Henderson Cove now joins Indian Harbor as the only two places in the lake with levels of cyanobacteria low enough to permit safe swimming. The two coves are adjacent to each other. Levels in the relax of the lake remain too high for humans to swim safely.
Although levels in the relax of the lake remain above the allowable 20,000 cells per milliliter, things are improving in some parts of the lake.
Crescent Cove is below to 65,250 from a high of 205,500, and Hopatcong State Park wen from 71,000 to 35,000.
Some sections of the lake own gotten worse: Woodport and Prospect Point own seen increases in the cell counts, and both remain unsafe to swim.
Coverage levels of the thick green bacteria own waxed and waned: A June 30 flight report said it looks love the intensity was diminishing, before going back up on July 10, back below on July 17, and up again on July 24.
A July 30 flight shows a decrease in coverage.
«We rely on science to tell the public when it is safe to swim in Lake Hopatcong,» said DEP Commissioner Catherine R. McCabe said when the ban was lifted on Indian Cove final week. «We are pleased to lift the advisory in Indian Harbor, but urge caution to anyone planning to enjoy the lake this weekend because bacteria levels remain high in the majority of the lake. The advisory applies only to bodily contact with the water.
Boating and other non-contact recreation are not considered dangerous.»
During the advisory, people and pets are advised against coming into contact with the water. This includes swimming, jet skiing, and other more athletic water activities.
Any fish caught should not be eaten. There is no advisory for passive water activities that do not include water contact.
The DEP has faced criticisms in the past month for the endless term advisory, the most widespread of its helpful in state history. Local businesses own reported significant declines in trade during the advisory, and tourism to the lake is below this season.
In a press release final Friday, the DEP defended their decision, citing the side effects of coming into contact with the bacteria: rashes, allergy-like reactions, flu-like symptoms, gastroenteritis, respiratory irritation and eye irritation.
Three in ten people exposed to contaminated water can expect to see symptoms, the state says.
If the bacteria count increases, it can release toxins which, in large doses, can cause liver and neurological damage. That toxicity can also affect pets.
Angela Barbara, L.Ac., MSTOM
Angela Barbara is licensed to practice acupuncture in New Jersey and New York. She earned her Masters Degree in Traditional Oriental Medicine from Pacific College in New York City. Angela is nationally board-certified in Acupuncture and Chinese Herbal Medicine by the NCCAOM, and she also holds certifications in Clean Needle Technique and Facial Rejuvenation Acupuncture.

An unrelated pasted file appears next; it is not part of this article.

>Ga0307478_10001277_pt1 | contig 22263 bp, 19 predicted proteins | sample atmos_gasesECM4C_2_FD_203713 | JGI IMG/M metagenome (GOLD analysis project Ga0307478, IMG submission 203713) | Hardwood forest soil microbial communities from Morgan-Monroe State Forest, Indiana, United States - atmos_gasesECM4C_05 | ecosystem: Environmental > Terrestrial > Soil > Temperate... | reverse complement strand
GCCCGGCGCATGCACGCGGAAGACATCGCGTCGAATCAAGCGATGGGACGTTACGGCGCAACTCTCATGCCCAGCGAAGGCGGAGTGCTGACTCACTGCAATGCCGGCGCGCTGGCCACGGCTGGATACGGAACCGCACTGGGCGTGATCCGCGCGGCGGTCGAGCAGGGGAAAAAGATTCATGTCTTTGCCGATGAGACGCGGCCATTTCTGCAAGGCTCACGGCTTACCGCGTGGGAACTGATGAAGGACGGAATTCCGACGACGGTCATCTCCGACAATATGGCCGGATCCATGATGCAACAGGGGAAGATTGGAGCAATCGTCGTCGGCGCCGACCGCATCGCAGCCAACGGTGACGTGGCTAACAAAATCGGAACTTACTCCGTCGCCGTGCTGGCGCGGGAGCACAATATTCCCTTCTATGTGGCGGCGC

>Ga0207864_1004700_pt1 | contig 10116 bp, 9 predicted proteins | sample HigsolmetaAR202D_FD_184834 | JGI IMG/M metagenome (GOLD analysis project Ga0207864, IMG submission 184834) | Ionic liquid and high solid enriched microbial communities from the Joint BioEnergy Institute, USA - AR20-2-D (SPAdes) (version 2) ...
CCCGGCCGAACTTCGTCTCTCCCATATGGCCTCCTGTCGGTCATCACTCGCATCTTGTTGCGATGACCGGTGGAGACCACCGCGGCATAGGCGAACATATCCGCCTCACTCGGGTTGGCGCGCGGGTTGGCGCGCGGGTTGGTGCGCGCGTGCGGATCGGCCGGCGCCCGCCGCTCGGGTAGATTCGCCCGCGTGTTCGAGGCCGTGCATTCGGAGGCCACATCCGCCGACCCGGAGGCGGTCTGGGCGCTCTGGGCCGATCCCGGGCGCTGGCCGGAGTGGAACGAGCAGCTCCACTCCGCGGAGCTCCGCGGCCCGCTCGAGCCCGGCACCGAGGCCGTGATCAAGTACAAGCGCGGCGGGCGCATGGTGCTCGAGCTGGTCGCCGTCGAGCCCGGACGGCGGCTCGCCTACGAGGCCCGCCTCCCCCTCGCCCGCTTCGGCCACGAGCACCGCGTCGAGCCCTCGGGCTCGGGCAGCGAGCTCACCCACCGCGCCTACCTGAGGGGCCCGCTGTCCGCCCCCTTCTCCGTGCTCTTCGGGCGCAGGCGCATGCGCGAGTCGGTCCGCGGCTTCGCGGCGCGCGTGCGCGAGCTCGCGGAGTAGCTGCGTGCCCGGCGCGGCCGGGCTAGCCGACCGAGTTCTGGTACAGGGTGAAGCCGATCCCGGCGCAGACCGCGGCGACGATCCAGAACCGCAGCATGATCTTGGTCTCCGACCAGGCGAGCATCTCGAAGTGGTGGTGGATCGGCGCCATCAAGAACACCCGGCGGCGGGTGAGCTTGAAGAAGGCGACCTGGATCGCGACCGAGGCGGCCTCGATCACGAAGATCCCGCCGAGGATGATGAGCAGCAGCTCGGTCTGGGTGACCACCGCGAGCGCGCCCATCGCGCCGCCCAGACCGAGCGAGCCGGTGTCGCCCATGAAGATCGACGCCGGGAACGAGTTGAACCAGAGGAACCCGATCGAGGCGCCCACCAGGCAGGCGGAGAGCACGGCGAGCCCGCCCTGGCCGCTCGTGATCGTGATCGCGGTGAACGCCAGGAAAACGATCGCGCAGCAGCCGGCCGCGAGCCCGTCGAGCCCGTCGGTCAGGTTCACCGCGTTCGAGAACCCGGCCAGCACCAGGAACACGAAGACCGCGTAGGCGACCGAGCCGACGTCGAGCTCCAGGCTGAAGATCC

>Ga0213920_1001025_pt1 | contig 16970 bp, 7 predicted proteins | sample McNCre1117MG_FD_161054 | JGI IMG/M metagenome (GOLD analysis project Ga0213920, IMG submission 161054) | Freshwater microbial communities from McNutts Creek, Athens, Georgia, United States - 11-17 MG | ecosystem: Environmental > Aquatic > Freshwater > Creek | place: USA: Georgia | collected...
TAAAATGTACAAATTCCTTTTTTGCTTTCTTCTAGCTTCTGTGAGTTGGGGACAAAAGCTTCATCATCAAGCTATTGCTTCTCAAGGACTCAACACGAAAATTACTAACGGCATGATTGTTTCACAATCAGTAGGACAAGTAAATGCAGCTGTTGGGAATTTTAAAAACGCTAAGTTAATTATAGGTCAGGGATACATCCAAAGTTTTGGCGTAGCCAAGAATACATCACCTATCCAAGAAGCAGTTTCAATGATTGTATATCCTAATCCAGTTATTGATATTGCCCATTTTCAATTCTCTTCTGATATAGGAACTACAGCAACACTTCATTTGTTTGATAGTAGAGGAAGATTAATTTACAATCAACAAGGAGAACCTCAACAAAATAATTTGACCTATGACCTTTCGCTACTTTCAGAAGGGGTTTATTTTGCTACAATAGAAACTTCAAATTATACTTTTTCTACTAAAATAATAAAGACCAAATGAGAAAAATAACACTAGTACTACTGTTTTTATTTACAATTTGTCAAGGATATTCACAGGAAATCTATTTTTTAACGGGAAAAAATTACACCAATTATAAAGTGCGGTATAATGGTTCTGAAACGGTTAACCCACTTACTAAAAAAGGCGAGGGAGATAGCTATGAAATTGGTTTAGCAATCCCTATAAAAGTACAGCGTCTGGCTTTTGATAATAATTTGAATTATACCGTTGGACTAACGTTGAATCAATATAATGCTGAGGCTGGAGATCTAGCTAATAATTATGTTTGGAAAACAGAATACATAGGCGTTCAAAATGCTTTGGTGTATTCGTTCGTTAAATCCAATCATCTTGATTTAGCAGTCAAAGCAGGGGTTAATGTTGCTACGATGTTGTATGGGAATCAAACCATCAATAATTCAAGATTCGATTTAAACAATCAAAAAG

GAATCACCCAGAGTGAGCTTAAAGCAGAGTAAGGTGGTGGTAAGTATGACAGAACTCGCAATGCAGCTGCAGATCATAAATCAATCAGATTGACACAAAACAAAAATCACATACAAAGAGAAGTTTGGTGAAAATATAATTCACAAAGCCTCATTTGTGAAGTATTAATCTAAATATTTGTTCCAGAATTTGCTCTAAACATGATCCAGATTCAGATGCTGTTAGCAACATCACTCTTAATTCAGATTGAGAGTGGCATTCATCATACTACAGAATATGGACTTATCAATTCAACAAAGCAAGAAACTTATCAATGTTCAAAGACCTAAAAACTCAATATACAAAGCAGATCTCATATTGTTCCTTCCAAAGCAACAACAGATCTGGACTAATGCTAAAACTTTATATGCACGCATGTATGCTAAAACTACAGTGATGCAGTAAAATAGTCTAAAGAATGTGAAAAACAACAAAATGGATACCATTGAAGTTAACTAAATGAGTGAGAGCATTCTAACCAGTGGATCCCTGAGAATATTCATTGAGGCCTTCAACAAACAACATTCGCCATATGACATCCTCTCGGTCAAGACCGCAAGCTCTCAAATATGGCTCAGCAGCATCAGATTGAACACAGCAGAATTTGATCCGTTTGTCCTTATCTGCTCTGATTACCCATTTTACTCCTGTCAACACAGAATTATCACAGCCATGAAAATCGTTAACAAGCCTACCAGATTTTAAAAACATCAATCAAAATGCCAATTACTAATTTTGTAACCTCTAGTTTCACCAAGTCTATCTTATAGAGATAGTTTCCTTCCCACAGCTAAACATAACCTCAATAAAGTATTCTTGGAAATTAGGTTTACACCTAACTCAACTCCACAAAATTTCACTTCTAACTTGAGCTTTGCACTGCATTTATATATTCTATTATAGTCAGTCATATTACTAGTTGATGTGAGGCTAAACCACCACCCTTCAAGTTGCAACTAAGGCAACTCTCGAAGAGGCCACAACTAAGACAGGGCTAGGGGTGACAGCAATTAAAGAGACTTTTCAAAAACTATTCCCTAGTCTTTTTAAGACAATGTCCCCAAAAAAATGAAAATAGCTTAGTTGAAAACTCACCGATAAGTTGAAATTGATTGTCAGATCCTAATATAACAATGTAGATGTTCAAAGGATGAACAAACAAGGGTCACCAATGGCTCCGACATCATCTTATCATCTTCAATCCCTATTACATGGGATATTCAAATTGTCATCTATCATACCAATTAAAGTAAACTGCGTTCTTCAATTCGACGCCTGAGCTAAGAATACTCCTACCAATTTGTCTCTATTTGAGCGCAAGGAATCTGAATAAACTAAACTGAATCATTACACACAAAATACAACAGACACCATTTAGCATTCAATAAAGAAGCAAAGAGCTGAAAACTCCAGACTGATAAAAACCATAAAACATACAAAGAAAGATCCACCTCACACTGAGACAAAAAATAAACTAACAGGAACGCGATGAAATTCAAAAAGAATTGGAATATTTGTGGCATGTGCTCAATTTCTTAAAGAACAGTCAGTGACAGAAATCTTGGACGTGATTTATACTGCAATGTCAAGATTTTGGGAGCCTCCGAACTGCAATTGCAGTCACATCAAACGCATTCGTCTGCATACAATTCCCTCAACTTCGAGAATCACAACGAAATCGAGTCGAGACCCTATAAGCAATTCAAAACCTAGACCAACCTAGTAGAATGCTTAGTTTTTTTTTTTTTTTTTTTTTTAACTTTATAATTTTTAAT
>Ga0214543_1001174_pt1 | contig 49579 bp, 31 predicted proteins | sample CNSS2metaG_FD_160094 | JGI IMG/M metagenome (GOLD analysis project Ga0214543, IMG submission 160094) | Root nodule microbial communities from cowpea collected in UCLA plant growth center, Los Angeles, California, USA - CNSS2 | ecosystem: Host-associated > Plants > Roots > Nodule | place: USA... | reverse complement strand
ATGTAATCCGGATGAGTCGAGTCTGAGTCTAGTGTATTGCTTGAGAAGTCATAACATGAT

She started in private practice in New York City in 2014, joined Twelve Rivers Acupuncture in Hackettstown, New Jersey in 2016, and has recently opened the second Twelve Rivers location in Flanders, New Jersey.
Angela found her calling to Traditional Chinese Medicine through her study and practice of Traditional Chinese Martial Arts. She has been training with Sifu Henry Moysince 2006, and is proud to be a Senior Instructor of Ving Tsun Kung Fu and Taichichuanat Moy Yee San Jongin Clinton Hill, Brooklyn, NY.
Originally trained as a visual artist and designer, Angela found a special connection to the philosophy behind this elegant medicine with its diagnostic and treatment theories and methods based on universal patterns of the natural world.
Angela is committed to her continuing development and training in the pursuit of health and well-being, as well as making this medicine more accessible to everyone. As a practitioner who welcomes every those seeking assist to achieve their wellness goals, she has a special interest in women’s health, endocrinology (hormone-related disorders), injury recovery, and stress-related conditions. In her private practice in New York, she focused on fertility, as well as anxiety and stress-related issues, and she had a high success rate of pregnancy for busy women and working moms caught in the non-stop New York lifestyle.
She also treated dancers and athletes for injuries,performance goals, and health maintenance.
In addition to her private practice, she spent two years working in community-style acupuncture in Manhattan. Through this high-volume practice in the Financial District, she completed thousands of treatments and had the chance to treat and assist a extremely diverse patient population with a wide range of health concerns. In the past couple of years, she has focused her post graduate studies on metabolic, autoimmune and endocrinological health conditions as well as orthopedic acupuncture.
Angela keeps her herbal knowledge and trade acumen sharp by working as a consultant for Kamwo Meridian Herbsin Chinatown, NYC, promoting Traditional Chinese Medicine to a wider audience for the oldest Chinese Herbal Dispensary on the East Coast.